Pros & Cons of Owning a Rental Property

by Brannan Realty Group 11/21/2021

Photo by George Becker from Pexels

One of the most popular ways to invest in real estate is through owning rental property. Owning an apartment building or other multi-unit property allows you to rent out the space to tenants and collect a regular income. There are advantages to this type of investment but also some downsides to consider. Here we will go over the major pros and cons of owning a rental property.


Income from Rent - The obvious benefit of owning a rental is the income from rent payments. Tenants who rent the space pay you the same amount every month, so you always know what your cash flow will look like. Requiring your tenants to sign a lease also means you can guarantee that income for a certain amount of time before they have the option to renew or decline the contract for another term.

Appreciation & ROI - Over time, the value of your property is likely to grow. Depending on the level of demand in your area, it could increase drastically. At the very least, your property value will increase along with inflation and you can raise rent prices accordingly if needed. This can be an enormous benefit if you plan on selling the property in the future.

“Sweat” Equity - You can build equity in a rental property by putting in the work to maintain and improve it. We often refer to this as “sweat equity” because it’s equity built on your hard work. If you’re a do-it-yourself pro and can save money by making changes and improvements on your own, you have even more to gain.


Tenant Risk - Rental properties carry the inherent risk of damage from tenants. Unfortunately, even relatively minor damage like carpet stains, holes in the walls or broken window blinds can add up. While property owners typically charge a deposit to cover these expenses, other more expensive incidents could go above and beyond the damage budget.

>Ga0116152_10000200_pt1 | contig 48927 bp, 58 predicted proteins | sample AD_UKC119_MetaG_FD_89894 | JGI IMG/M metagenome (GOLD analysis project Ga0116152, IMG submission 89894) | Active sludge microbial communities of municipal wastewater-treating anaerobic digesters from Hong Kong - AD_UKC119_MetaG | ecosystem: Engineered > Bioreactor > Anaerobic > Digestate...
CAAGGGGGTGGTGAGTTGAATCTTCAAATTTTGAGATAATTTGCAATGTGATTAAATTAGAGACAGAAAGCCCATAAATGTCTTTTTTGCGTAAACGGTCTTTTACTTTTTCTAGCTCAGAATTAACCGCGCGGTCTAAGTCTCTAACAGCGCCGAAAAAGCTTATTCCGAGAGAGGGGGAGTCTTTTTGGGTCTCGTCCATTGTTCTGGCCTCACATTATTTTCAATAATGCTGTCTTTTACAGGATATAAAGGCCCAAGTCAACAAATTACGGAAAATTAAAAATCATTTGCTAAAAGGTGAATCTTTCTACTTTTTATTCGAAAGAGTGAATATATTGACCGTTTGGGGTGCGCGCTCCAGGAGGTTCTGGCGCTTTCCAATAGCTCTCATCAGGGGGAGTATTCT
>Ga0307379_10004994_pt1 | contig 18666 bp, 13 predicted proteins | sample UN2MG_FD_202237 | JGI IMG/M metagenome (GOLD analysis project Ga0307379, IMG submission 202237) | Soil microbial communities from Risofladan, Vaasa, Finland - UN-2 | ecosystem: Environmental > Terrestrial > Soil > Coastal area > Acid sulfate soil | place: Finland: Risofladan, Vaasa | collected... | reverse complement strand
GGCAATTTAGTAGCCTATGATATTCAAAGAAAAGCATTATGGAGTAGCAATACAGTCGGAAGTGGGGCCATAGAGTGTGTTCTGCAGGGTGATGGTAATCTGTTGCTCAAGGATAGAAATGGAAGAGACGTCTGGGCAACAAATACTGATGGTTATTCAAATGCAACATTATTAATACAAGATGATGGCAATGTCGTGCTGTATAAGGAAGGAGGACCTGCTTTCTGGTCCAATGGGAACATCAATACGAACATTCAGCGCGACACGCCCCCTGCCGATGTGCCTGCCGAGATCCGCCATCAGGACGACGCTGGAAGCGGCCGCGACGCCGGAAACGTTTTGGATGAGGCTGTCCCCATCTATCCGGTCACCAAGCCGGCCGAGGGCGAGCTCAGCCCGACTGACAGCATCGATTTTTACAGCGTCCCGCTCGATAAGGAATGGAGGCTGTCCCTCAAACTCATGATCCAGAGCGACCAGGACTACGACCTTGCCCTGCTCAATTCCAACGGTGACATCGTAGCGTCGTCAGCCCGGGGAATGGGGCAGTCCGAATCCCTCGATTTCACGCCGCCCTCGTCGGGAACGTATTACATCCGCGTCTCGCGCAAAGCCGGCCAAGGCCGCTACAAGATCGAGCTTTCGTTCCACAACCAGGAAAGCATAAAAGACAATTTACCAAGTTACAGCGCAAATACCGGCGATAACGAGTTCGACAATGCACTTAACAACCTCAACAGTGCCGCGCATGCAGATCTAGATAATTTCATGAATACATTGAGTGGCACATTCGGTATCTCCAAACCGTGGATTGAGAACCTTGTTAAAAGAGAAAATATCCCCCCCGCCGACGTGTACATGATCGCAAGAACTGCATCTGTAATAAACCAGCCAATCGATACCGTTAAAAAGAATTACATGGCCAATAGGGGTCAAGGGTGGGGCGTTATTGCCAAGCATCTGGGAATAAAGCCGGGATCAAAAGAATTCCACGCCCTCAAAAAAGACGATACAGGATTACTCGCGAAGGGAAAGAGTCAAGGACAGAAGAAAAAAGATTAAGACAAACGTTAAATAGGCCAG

Tenants can also be an expensive risk if they break their lease unexpectedly. This leaves you with a gap in your cash flow on top of any applicable damage expenses.

Property Taxes & Insurance - Your property taxes and insurance bills for a rental property can be large. This is also a constant expense regardless of whether you have tenants at the time. This can leave you in the negative if you don’t have a cushion to cover unexpected vacancies.

Repairs & Maintenance - Repairs, replacements and maintenance are guaranteed expenses when you own a rental property. The amount and severity varies but appliance replacement, carpet cleaning, paint touch-ups and all other major projects will be your responsibility as the owner. If you can’t do all the work yourself, you will need to hire professionals and often on very short notice. Sometimes you can hold tenants partially liable for things like damages, but mostly you should plan on these costs coming right out of your own pocket.

Owning a rental property can be extremely rewarding, but it’s important to understand the risks and the hard work involved. Do your research and weigh your options carefully before making the investment.